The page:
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ING and the Dutch government pass taxpayers the bill

ING has always protested that its portfolio of alt-A residential mortgage-backed securities was of much better underlying quality than many of the sub-prime deals that imploded at the start of this credit downturn in 2007.

Groundhog day: Geithner botches another bailout

Should taxpayers own the good banks?

Jan Hommen: positive impact

Jan Hommen: positive impact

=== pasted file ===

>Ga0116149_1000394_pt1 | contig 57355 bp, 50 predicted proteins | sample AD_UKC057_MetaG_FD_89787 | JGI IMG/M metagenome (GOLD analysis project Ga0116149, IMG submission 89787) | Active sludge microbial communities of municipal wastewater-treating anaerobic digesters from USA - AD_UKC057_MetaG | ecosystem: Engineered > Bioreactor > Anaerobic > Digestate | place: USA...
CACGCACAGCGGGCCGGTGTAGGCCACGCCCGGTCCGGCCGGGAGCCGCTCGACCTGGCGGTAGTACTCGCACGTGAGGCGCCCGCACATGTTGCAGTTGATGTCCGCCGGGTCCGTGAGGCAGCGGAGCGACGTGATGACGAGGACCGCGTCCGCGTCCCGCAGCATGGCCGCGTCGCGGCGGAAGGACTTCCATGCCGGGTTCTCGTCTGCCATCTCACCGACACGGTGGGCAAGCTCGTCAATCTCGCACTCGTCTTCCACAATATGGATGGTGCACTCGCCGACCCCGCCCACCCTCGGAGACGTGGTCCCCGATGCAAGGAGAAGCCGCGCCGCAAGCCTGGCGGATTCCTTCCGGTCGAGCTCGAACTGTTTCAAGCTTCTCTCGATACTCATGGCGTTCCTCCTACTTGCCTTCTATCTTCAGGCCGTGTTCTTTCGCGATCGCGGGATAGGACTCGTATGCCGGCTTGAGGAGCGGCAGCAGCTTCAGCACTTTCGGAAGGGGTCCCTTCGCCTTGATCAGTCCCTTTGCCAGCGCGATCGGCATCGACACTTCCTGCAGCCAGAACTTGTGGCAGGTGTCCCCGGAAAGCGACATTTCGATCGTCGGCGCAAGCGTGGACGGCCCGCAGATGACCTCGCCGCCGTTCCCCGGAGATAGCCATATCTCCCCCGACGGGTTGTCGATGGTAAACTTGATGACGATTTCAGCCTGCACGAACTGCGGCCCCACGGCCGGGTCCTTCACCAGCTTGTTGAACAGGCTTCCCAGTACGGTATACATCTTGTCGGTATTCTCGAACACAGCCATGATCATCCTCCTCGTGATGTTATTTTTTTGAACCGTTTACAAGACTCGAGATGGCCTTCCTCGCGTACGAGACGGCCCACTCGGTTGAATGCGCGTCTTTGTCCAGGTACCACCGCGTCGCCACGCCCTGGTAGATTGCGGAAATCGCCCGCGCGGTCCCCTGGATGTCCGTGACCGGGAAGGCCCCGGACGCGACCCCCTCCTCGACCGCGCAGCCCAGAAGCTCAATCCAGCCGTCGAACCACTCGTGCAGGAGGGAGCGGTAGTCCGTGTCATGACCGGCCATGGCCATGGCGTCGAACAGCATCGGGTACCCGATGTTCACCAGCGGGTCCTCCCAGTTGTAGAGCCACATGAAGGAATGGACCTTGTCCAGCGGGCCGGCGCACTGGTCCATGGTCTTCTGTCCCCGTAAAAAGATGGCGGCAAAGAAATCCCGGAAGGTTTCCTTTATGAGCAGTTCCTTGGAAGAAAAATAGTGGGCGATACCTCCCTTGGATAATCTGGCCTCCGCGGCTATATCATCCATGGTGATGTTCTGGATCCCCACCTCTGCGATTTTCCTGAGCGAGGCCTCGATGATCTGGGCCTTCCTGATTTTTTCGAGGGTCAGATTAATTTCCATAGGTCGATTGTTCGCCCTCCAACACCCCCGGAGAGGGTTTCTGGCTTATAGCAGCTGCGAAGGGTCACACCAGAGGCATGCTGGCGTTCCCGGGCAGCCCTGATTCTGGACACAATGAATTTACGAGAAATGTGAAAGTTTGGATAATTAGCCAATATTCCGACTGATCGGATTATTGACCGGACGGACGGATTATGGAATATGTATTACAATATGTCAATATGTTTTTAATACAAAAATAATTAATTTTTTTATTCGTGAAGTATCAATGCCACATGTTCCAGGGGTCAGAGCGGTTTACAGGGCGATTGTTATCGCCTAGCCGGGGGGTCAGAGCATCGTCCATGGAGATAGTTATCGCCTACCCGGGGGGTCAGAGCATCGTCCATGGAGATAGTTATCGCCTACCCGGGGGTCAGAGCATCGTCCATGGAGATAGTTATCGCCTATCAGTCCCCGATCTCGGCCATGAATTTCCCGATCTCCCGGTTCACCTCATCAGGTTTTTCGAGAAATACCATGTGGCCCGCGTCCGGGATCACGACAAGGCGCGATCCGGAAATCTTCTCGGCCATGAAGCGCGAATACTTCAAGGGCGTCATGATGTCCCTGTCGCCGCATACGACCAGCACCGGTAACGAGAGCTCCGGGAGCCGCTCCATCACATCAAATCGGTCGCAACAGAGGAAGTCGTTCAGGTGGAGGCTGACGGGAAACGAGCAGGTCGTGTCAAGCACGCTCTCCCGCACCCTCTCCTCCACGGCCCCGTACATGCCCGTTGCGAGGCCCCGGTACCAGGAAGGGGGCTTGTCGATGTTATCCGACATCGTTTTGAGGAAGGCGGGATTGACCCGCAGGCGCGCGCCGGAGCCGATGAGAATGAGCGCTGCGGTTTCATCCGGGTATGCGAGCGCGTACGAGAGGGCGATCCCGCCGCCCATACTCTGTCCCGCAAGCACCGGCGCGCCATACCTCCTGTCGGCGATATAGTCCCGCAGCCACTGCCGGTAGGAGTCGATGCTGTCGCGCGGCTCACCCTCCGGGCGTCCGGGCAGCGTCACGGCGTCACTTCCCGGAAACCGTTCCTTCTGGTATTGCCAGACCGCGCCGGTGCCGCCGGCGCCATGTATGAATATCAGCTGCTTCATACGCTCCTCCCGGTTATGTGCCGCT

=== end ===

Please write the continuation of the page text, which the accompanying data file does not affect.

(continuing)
When the Dutch bank first secured a €10 billion capital injection from the Dutch government in October 2008, it was already exploring ways to ring-fence its exposure to further potential losses on this portfolio but hadn’t developed the right methodology for this. Then came the awful results of the fourth quarter of 2008, bringing further impairments on a portfolio of illiquid securities held for sale that the bank had to mark to a distressed price in a thin market. ING lost €2 billion on the portfolio in the fourth quarter, pushing the whole group into a loss for the year of approximately €400 million and requiring it to allocate more capital against the portfolio, leaving it with less capacity to make new loans. ING pushed forward plans to do a deal with the Dutch government to protect it against further losses and free up capital.

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